Taken from the Alberta Hansard for Monday, May 29, 2017.
Bill 206 – Child, Youth and Family Enhancement (Adoption Advertising) Amendment Act, 2017 (Second Reading)
Dr. Swann: Thanks very much, Mr. Speaker. An important bill to be sure, Bill 206, the Child, Youth and Family Enhancement (Adoption Advertising) Amendment Act, 2017. I appreciate all of the comments of those in the House who have had personal experience with it. While I have not had personal experience in that sense, I certainly, through my two daughters, have had two international adoptions, one from east Africa, Uganda, which I participated in very actively, and the other through my other daughter, who adopted two from Haiti: certainly, lengthy processes and challenging to deal with the other governments on these issues.
I think, like others who have spoken, that there’s a tremendous need for more openness and access not only for the birth parents to feel like they can connect with the adoptive parents but also for the adoptive parents to be able to be more public about their desire to connect with the birth parents. This bill proposes to amend the act to allow licensed adoption agencies in Alberta to publicize the profiles of prospective adoptive parents, bringing Alberta in line with B.C., Ontario, and the Yukon.
Presently Alberta couples seeking open adoptions are not allowed to create public profiles of themselves on websites such as canadaadopts.com. Conversely, profiles of children that are up for adoption are featured on television and Alberta human services’ website, leading critics to charge that there is an inconsistency in the law. I think that’s part of what this worthy bill is trying to amend. I won’t take a long time to comment on it, but under the Child, Youth and Family Enhancement Act there is an incon-sistency that needs to be addressed. There’s really no reason why prospective adoptive parents should not be permitted to advertise online as long as proper safeguards are in place.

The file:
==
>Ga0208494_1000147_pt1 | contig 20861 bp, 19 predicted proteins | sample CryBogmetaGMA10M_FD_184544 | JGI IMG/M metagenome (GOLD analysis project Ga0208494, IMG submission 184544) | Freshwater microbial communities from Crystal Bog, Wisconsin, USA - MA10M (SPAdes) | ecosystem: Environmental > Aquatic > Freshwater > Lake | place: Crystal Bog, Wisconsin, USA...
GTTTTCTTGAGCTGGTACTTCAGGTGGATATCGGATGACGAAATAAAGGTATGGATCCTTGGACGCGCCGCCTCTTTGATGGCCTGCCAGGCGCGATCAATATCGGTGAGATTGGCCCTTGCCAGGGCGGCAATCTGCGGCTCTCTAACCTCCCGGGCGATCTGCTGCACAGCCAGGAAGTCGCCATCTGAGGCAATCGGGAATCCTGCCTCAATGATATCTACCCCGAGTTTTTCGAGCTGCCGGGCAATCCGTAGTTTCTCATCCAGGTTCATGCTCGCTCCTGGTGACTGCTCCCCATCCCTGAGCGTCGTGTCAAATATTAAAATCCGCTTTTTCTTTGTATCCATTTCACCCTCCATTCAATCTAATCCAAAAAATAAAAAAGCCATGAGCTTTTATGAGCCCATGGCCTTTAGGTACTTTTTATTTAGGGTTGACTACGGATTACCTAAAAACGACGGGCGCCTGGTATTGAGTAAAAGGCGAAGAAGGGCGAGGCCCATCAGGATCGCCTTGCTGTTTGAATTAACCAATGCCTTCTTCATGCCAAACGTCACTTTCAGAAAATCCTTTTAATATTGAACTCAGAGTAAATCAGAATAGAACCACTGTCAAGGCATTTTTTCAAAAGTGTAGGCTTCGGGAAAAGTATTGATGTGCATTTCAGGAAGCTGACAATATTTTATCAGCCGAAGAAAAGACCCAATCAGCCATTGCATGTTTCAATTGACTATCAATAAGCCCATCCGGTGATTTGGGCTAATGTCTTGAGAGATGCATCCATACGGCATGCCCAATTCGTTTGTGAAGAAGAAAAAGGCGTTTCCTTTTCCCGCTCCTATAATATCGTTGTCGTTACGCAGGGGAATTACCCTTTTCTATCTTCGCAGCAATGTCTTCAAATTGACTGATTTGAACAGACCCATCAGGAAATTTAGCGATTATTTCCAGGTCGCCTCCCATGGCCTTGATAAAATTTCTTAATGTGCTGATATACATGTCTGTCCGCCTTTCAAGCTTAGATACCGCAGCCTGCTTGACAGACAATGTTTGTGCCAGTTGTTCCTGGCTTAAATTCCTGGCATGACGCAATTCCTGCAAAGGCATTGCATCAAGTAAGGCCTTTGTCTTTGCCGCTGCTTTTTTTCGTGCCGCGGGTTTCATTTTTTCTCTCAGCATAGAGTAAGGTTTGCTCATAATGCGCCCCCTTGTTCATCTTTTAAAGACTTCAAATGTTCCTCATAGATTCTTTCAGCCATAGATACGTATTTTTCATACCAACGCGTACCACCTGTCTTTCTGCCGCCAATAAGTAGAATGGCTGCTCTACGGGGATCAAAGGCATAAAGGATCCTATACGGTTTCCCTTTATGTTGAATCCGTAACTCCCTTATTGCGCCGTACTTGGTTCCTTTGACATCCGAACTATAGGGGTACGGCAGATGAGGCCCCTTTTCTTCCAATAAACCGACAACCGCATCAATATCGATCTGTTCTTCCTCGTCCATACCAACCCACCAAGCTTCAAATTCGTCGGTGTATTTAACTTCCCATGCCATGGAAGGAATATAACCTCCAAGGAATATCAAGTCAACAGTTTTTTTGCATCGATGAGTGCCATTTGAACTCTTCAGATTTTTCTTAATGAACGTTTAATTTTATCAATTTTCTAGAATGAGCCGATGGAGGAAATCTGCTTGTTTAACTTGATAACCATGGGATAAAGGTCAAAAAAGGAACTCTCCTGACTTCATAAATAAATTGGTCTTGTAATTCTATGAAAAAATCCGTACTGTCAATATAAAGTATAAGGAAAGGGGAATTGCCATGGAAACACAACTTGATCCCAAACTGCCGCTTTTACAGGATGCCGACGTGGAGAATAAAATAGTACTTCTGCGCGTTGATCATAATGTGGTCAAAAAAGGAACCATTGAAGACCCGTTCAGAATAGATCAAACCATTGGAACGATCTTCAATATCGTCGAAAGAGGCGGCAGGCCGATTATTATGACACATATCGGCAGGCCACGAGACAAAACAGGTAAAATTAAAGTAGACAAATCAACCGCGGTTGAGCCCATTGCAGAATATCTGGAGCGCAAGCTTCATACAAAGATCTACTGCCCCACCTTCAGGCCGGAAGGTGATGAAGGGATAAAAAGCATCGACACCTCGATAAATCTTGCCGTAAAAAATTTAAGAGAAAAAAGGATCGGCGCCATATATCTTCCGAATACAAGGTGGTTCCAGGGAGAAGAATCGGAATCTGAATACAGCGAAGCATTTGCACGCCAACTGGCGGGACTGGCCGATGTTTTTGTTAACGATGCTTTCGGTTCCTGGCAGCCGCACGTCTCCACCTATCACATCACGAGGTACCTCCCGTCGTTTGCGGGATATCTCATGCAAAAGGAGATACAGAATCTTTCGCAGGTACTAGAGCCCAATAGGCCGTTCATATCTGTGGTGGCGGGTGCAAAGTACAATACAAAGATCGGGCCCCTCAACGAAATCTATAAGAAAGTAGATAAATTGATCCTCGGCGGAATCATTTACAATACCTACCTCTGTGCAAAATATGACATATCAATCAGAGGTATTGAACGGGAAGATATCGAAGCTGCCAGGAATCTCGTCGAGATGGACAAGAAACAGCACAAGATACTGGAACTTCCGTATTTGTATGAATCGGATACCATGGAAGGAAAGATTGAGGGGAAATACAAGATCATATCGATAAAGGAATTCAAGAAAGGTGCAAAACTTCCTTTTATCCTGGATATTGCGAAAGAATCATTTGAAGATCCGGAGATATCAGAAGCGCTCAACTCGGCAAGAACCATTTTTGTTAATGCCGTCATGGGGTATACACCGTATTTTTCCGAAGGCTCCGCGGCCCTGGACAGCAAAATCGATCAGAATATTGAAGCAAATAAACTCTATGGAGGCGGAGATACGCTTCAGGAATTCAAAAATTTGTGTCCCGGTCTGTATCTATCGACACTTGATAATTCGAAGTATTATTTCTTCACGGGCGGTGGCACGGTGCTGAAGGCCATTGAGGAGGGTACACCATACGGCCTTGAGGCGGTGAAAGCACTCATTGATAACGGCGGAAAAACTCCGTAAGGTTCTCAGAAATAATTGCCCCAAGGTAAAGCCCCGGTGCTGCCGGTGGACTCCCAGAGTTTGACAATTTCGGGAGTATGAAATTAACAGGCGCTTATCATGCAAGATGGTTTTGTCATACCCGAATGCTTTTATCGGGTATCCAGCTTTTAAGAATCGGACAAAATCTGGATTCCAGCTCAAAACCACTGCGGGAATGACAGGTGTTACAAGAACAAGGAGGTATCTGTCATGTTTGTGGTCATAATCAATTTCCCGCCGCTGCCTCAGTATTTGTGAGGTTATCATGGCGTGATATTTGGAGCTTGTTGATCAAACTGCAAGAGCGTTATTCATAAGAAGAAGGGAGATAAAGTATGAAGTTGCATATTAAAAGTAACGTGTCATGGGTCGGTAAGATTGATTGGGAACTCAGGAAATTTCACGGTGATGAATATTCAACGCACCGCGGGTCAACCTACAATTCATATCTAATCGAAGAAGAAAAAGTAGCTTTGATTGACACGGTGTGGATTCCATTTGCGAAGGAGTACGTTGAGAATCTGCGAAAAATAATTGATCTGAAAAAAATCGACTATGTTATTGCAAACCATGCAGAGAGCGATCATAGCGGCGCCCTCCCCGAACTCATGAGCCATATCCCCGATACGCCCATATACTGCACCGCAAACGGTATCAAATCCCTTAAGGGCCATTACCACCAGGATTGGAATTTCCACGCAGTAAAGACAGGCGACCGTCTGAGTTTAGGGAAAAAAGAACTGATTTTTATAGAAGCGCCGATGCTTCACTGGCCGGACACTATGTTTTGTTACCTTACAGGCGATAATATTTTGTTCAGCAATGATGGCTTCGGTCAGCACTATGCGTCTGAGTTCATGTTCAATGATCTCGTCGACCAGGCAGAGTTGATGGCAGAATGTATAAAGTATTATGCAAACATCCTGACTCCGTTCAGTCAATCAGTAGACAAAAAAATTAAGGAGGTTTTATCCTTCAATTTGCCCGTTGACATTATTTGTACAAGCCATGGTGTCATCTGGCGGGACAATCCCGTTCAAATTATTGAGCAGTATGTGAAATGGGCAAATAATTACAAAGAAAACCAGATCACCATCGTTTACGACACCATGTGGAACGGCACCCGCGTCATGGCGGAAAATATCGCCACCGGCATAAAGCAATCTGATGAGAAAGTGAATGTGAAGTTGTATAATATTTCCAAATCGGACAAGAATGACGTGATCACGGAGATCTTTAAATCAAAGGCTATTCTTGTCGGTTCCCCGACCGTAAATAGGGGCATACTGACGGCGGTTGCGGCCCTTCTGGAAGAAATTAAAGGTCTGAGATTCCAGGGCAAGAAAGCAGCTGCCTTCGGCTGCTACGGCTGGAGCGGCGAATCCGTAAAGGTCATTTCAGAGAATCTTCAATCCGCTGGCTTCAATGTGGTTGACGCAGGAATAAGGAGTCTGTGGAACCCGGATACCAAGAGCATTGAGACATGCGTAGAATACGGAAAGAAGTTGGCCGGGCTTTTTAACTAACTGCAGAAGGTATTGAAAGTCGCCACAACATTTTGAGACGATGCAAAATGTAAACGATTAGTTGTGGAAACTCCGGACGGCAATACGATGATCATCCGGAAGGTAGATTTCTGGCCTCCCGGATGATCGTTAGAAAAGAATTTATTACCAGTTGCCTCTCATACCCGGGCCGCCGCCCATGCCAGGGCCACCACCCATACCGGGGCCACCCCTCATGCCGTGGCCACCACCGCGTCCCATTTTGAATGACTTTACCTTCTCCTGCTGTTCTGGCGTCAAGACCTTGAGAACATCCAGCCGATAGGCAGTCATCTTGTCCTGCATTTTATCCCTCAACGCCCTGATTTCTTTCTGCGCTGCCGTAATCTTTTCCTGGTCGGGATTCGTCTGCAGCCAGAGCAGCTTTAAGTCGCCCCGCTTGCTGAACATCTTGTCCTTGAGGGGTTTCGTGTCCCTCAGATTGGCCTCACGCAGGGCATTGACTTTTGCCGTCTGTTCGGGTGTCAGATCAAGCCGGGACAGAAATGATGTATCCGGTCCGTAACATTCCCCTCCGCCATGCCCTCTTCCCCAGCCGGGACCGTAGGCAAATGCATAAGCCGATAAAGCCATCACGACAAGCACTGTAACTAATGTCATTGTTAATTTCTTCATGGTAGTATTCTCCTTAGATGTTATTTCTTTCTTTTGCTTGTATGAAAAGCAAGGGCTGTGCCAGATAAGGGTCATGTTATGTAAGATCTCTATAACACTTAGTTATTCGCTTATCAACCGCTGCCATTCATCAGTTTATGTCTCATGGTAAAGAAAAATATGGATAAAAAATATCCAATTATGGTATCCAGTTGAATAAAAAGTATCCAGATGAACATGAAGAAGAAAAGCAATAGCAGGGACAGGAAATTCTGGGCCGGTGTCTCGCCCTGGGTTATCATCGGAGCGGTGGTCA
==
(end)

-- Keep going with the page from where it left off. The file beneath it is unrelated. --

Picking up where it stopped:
In this context, I guess, my daughter has advised me – and she’s head of Christian Adoption in Canada – that without going through an agency, there is a risk of misrepresentation of adoptive parents, a need to ensure that they not have access directly to the birth parents. A lot of birth parents considering putting a child up for adoption are doing their research and communications online today – and that’s fine; it makes sense – but without a home visit and without proper counselling for the birth parent, it’s really open to abuse. Those are the concerns, I’m sure, that we are all wanting to see addressed. There’s a reason why there are so many regulations and oversights, and there’s a reason why birth parents get counselling to be clear on the full implications of what they’re doing, the emotional as well as the legal implications of what they’re doing. It behooves us to do this carefully, to make sure that we are protecting the interests, particularly, of the child and the birth parents.
I mentioned counselling for the birth parent or parents to make sure they’re clear and have some ability to go through a grieving process in a mature and responsible way, ensuring that there’s no money or other incentives being exchanged for the placement of a child, ensuring that a proper home study is done so that the adoptive parents are found to be legitimate, capable, that the setting is appropriate and healthy, and that, by all means, information is shared through a reputable agency. The birth parent then can work through the agency to get the full contact information. I guess the concern is that there need to be appropriate checks and balances, and I think we’ll be dealing with those perhaps and some suggested amendments, then, as we get through to other stages of the bill.
Thank you very much, Mr. Speaker.